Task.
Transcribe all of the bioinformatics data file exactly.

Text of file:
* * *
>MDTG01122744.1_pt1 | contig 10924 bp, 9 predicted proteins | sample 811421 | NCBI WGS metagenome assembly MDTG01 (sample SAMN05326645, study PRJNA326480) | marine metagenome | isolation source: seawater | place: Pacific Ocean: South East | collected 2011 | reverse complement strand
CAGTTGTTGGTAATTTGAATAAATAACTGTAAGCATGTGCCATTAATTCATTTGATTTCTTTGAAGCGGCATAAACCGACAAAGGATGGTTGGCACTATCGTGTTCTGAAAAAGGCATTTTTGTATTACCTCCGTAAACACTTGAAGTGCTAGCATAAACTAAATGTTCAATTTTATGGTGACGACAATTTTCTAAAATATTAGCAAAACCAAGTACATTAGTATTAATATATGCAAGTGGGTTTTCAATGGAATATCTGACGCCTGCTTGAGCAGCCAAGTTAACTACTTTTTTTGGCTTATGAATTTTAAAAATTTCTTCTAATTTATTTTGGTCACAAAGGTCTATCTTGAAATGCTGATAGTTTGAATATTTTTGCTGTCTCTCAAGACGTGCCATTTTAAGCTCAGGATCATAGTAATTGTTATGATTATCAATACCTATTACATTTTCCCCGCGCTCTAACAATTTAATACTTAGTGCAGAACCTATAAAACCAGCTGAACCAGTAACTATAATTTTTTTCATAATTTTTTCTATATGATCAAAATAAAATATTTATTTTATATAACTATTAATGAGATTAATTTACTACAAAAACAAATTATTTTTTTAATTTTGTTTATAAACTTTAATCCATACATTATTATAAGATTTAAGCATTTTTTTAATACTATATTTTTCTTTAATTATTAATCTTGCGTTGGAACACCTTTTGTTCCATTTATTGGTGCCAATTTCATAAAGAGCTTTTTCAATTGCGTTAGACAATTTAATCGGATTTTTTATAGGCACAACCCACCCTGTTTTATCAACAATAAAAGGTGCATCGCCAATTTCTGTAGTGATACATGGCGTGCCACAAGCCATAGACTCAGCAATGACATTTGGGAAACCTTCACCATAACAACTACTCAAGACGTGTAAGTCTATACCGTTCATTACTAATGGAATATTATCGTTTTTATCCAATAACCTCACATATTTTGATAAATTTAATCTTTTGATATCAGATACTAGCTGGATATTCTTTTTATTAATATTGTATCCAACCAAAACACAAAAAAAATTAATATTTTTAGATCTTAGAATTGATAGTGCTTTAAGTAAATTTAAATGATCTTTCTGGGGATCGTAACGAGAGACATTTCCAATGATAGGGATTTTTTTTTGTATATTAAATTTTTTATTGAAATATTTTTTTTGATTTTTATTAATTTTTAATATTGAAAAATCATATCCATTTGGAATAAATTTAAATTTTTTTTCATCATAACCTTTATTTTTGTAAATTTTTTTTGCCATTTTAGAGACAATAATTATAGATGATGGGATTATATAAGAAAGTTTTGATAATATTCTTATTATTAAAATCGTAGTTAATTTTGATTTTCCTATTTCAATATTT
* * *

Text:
>MDTG01122744.1_pt1 | contig 10924 bp, 9 predicted proteins | sample 811421 | NCBI WGS metagenome assembly MDTG01 (sample SAMN05326645, study PRJNA326480) | marine metagenome | isolation source: seawater | place: Pacific Ocean: South East | collected 2011 | reverse complement strand
CAGTTGTTGGTAATTTGAATAAATAACTGTAAGCATGTGCCATTAATTCATTTGATTTCTTTGAAGCGGCATAAACCGACAAAGGATGGTTGGCACTATCGTGTTCTGAAAAAGGCATTTTTGTATTACCTCCGTAAACACTTGAAGTGCTAGCATAAACTAAATGTTCAATTTTATGGTGACGACAATTTTCTAAAATATTAGCAAAACCAAGTACATTAGTATTAATATATGCAAGTGGGTTTTCAATGGAATATCTGACGCCTGCTTGAGCAGCCAAGTTAACTACTTTTTTTGGCTTATGAATTTTAAAAATTTCTTCTAATTTATTTTGGTCACAAAGGTCTATCTTGAAATGCTGATAGTTTGAATATTTTTGCTGTCTCTCAAGACGTGCCATTTTAAGCTCAGGATCATAGTAATTGTTATGATTATCAATACCTATTACATTTTCCCCGCGCTCTAACAATTTAATACTTAGTGCAGAACCTATAAAACCAGCTGAACCAGTAACTATAATTTTTTTCATAATTTTTTCTATATGATCAAAATAAAATATTTATTTTATATAACTATTAATGAGATTAATTTACTACAAAAACAAATTATTTTTTTAATTTTGTTTATAAACTTTAATCCATACATTATTATAAGATTTAAGCATTTTTTTAATACTATATTTTTCTTTAATTATTAATCTTGCGTTGGAACACCTTTTGTTCCATTTATTGGTGCCAATTTCATAAAGAGCTTTTTCAATTGCGTTAGACAATTTAATCGGATTTTTTATAGGCACAACCCACCCTGTTTTATCAACAATAAAAGGTGCATCGCCAATTTCTGTAGTGATACATGGCGTGCCACAAGCCATAGACTCAGCAATGACATTTGGGAAACCTTCACCATAACAACTACTCAAGACGTGTAAGTCTATACCGTTCATTACTAATGGAATATTATCGTTTTTATCCAATAACCTCACATATTTTGATAAATTTAATCTTTTGATATCAGATACTAGCTGGATATTCTTTTTATTAATATTGTATCCAACCAAAACACAAAAAAAATTAATATTTTTAGATCTTAGAATTGATAGTGCTTTAAGTAAATTTAAATGATCTTTCTGGGGATCGTAACGAGAGACATTTCCAATGATAGGGATTTTTTTTTGTATATTAAATTTTTTATTGAAATATTTTTTTTGATTTTTATTAATTTTTAATATTGAAAAATCATATCCATTTGGAATAAATTTAAATTTTTTTTCATCATAACCTTTATTTTTGTAAATTTTTTTTGCCATTTTAGAGACAATAATTATAGATGATGGGATTATATAAGAAAGTTTTGATAATATTCTTATTATTAAAATCGTAGTTAATTTTGATTTTCCTATTTCAATATTT